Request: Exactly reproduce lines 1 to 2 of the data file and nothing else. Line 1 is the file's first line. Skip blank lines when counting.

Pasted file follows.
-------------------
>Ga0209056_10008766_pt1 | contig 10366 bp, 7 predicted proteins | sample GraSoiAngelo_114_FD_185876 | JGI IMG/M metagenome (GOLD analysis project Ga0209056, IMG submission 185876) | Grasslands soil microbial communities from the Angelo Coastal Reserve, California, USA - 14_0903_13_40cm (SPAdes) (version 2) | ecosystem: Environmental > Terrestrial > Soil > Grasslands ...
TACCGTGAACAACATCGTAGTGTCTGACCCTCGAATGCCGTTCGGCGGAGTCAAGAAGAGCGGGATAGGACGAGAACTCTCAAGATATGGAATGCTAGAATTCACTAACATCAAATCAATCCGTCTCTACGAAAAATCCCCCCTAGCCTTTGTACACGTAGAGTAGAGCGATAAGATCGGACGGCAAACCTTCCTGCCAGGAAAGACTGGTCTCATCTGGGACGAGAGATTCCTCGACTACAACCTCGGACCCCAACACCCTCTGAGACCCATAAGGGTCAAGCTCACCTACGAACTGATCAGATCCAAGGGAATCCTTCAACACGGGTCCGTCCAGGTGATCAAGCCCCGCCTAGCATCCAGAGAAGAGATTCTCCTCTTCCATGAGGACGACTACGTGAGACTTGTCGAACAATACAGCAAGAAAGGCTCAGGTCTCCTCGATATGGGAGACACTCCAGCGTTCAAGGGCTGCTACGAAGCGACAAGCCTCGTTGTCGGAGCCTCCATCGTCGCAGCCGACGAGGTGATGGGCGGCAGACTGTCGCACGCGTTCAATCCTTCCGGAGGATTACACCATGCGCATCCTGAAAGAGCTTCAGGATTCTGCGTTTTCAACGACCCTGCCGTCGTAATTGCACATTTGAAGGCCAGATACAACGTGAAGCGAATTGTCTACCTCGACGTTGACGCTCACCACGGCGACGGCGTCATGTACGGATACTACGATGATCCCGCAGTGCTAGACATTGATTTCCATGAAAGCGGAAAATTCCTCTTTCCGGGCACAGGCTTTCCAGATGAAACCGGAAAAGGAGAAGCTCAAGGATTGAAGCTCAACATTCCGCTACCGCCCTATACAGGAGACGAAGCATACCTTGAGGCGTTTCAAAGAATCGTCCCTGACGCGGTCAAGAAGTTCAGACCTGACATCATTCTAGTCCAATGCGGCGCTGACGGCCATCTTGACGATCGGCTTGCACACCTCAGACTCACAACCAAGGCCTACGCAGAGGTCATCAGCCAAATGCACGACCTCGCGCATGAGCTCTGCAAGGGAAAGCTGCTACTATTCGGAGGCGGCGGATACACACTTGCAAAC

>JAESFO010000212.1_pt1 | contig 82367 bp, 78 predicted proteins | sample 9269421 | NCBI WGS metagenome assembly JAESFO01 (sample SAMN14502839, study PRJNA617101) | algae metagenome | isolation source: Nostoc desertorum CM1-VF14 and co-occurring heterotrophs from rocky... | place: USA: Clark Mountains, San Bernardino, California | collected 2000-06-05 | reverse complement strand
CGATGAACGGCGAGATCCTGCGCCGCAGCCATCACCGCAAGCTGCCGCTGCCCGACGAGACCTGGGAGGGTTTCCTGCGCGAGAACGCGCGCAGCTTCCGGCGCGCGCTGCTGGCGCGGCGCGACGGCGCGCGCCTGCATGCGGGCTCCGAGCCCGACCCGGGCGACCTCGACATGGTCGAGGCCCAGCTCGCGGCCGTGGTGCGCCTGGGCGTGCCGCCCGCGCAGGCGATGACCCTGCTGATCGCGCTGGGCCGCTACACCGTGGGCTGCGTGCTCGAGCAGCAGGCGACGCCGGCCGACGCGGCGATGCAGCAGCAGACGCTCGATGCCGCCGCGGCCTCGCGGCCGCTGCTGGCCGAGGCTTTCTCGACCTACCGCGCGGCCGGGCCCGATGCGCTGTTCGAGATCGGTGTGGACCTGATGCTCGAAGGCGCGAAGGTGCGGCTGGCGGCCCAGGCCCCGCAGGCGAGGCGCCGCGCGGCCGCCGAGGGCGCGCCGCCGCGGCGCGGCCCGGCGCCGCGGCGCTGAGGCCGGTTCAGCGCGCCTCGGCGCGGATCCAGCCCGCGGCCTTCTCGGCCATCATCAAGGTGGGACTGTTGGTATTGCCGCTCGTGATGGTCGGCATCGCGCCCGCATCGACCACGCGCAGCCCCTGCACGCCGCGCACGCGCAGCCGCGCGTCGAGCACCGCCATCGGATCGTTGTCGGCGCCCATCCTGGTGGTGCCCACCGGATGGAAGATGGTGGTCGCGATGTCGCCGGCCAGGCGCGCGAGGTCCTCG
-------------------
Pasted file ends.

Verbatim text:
>Ga0209056_10008766_pt1 | contig 10366 bp, 7 predicted proteins | sample GraSoiAngelo_114_FD_185876 | JGI IMG/M metagenome (GOLD analysis project Ga0209056, IMG submission 185876) | Grasslands soil microbial communities from the Angelo Coastal Reserve, California, USA - 14_0903_13_40cm (SPAdes) (version 2) | ecosystem: Environmental > Terrestrial > Soil > Grasslands ...
TACCGTGAACAACATCGTAGTGTCTGACCCTCGAATGCCGTTCGGCGGAGTCAAGAAGAGCGGGATAGGACGAGAACTCTCAAGATATGGAATGCTAGAATTCACTAACATCAAATCAATCCGTCTCTACGAAAAATCCCCCCTAGCCTTTGTACACGTAGAGTAGAGCGATAAGATCGGACGGCAAACCTTCCTGCCAGGAAAGACTGGTCTCATCTGGGACGAGAGATTCCTCGACTACAACCTCGGACCCCAACACCCTCTGAGACCCATAAGGGTCAAGCTCACCTACGAACTGATCAGATCCAAGGGAATCCTTCAACACGGGTCCGTCCAGGTGATCAAGCCCCGCCTAGCATCCAGAGAAGAGATTCTCCTCTTCCATGAGGACGACTACGTGAGACTTGTCGAACAATACAGCAAGAAAGGCTCAGGTCTCCTCGATATGGGAGACACTCCAGCGTTCAAGGGCTGCTACGAAGCGACAAGCCTCGTTGTCGGAGCCTCCATCGTCGCAGCCGACGAGGTGATGGGCGGCAGACTGTCGCACGCGTTCAATCCTTCCGGAGGATTACACCATGCGCATCCTGAAAGAGCTTCAGGATTCTGCGTTTTCAACGACCCTGCCGTCGTAATTGCACATTTGAAGGCCAGATACAACGTGAAGCGAATTGTCTACCTCGACGTTGACGCTCACCACGGCGACGGCGTCATGTACGGATACTACGATGATCCCGCAGTGCTAGACATTGATTTCCATGAAAGCGGAAAATTCCTCTTTCCGGGCACAGGCTTTCCAGATGAAACCGGAAAAGGAGAAGCTCAAGGATTGAAGCTCAACATTCCGCTACCGCCCTATACAGGAGACGAAGCATACCTTGAGGCGTTTCAAAGAATCGTCCCTGACGCGGTCAAGAAGTTCAGACCTGACATCATTCTAGTCCAATGCGGCGCTGACGGCCATCTTGACGATCGGCTTGCACACCTCAGACTCACAACCAAGGCCTACGCAGAGGTCATCAGCCAAATGCACGACCTCGCGCATGAGCTCTGCAAGGGAAAGCTGCTACTATTCGGAGGCGGCGGATACACACTTGCAAAC